We’ll be hosting our Q2 Global Macro Themes conference call this morning at 11AM EST. If you have time, we’re looking forward to your questions about what our risk management process is signaling next.
Best of luck out there today,
Keith R. McCullough
Chief Executive Officer
This note was originally published at 8am on March 25, 2014 for Hedgeye subscribers.
"Kings are not born, they are made by general hallucination."
-George Bernard Shaw
On this day more than 700 years ago, Robert the Bruce became the King of Scotland. Robert was one of the most well known warriors of his generation and led the Scots in their wars of independence against Britain.
Prior to successfully defeating the British, according to legend, Bruce was hiding in a cave on Rathlin Island off the north coast of Ireland. While in the cave Bruce purportedly watched a spider spinning a web in an attempt to connect one area of the cave's roof to another area. (Clearly, Robert the Bruce had some spare time on his hands.)
The spider repeatedly failed but after each failed attempt kept turning back to the task at hand. Eventually the spider succeeded. According to legend, Bruce is said to have used this as inspiration to continue his war against Britain where he eventually inflicted on them a number of critical defeats on the path to Scottish independence.
This story also supposedly inspired the maxim: "If at first you don't succeed, try try try again."
Back to the Global Macro Grind ...
As the story of Robert the Bruce teaches us, becoming king is not an easy task. As it relates to asset class performance this year, there aren't a lot of kings in the year-to-date. On a country basis, the top three decliners are as follows:
- Russia -19.5%
- Venezuela -14.8%
- Czech Republic -12.6%
Japan is a close runner up to the top three and comes in fourth with a -11.5% decline on the Nikkei in the year-to-date. Incidentally, the Japanese Mothers Index (more small cap focused) is down a staggering -5.7% today.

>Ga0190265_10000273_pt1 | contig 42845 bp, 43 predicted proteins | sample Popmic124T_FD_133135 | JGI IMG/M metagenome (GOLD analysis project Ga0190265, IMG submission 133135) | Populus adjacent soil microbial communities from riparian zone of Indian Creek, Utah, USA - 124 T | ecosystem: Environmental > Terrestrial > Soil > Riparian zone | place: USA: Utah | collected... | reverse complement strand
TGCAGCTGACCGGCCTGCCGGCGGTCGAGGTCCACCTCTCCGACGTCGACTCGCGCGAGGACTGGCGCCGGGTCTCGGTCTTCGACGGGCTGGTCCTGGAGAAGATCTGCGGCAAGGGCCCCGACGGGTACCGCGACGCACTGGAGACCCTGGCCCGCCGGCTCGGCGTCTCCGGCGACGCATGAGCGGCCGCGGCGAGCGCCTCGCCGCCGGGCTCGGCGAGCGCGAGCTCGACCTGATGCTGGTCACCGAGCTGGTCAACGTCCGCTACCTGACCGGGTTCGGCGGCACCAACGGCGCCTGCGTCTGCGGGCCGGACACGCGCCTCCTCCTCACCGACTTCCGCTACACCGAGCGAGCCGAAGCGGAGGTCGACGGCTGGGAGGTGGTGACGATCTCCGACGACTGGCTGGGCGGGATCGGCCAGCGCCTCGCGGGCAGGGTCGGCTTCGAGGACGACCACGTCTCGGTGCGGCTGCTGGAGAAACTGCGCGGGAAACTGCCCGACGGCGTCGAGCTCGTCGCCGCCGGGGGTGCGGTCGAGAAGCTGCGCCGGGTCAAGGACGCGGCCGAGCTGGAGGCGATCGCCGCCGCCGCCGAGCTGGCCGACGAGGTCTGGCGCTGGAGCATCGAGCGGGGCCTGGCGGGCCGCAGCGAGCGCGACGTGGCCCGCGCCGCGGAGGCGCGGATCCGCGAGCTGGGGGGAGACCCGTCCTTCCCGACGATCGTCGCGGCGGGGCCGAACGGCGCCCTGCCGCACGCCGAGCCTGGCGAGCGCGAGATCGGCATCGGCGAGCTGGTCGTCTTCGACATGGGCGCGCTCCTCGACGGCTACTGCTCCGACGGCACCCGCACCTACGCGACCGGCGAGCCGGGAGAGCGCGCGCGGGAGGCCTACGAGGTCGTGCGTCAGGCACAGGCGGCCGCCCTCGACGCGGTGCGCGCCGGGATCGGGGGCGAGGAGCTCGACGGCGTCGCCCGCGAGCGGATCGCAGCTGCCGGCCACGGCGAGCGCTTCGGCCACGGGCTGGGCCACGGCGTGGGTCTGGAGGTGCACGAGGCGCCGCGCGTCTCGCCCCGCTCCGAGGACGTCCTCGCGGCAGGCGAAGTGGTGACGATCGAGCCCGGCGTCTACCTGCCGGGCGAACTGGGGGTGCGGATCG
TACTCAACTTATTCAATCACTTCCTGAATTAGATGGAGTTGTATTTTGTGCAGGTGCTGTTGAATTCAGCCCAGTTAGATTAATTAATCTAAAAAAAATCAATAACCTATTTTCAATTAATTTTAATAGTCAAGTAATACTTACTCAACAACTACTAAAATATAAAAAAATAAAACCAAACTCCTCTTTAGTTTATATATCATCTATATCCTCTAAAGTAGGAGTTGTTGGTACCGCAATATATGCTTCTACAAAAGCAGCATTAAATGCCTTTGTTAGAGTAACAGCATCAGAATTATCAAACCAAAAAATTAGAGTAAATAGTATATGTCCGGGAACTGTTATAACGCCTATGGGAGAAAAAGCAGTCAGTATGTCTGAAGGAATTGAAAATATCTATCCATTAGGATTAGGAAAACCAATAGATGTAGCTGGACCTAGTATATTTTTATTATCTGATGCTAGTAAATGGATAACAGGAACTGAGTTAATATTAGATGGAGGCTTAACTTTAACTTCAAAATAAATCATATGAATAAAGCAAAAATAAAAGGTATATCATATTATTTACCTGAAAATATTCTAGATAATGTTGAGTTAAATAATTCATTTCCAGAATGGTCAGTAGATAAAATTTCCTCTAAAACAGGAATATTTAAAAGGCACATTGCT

As the reigning King of Russia, Vladimir Putin is certainly learning the pain of trying to broaden his kingdom. On the back of Russia's literal annexation of Crimea, Russian equities are getting clobbered as noted above.
This morning the West is implementing more actions to further alienate Russia. The big symbolic one is that the G-8 summit, which was originally scheduled for Sochi this summer, has now been moved to Brussels and Russia has been uninvited.
In part, this and the myriad of sanctions that have been implemented against Russia are largely symbolic. No doubt the most significant sanction is the one that has been implemented by the markets themselves as noted above by the almost -20% decline for Russian equities in the year-to-date. To the extent Russian equities continue to decline and Russian companies are challenged to tap the public markets to raise capital, Putin will certainly be wondering whether it is all worth it to become king.
The King of Fed watching, Jon Hilsenrath from the Wall Street Journal, wrote an interesting article yesterday highlighting the odd (for lack of a better word) nature of economic target setting by the Federal Reserve. According to Hilsenrath, even though the Fed expects a 5.4% jobless rate in 2016, a normalized level, they are still likely to keep interest rates at a level that is well below normal (typically considered 4%-ish on the Fed funds rate).
To the extent this turns out to be accurate, it is likely that we continue to see inflationary assets (Gold) continue to front run this long term dovish policy. The broader concern, of course, is the arbitrary nature of employment targets such as the jobless rate. In the Chart of the Day, we highlight a chart we have shown many times in the past which is the labor force participation rate.
As the chart shows, the U.S. is literally at generational lows in terms of participation in the labor market. In fact, labor force participation peaked at just under 67.5% in 2000 and has been in relatively steady decline ever since. Currently, the labor force participation rate is just over 62.5% and at an almost 35-year low.
This emphasizes the oddity of the Federal Reserve using an arbitrary data point such as the jobless rate to highlight the health, or lack of health of the economy, since the jobless rate doesn’t take in to account the people simply dropping out of the labor force. For today, we’ll leave a discussion of whether the Fed’s extreme dovishness has helped the economy to the side, but certainly the arbitrariness of their targets has and continues to confuse the markets. This is likely why the 10-year treasury rates are down almost 10% on the year and down again this morning. Simply put: investors don’t believe what the Fed is saying.
To add to the confusion, this morning Philadelphia Fed chief Charles Plosser is indicating he believes that Fed Fund rates will hit “2-something” by the end of 2015 and 3% by the end of 2016. This is more than a 300 basis point move in the next couple of years. Plosser also indicated he finds the market’s reaction to Yellen’s press conference last week confusing. Well, Mr. Plosser, confusion breeds contempt, as they say.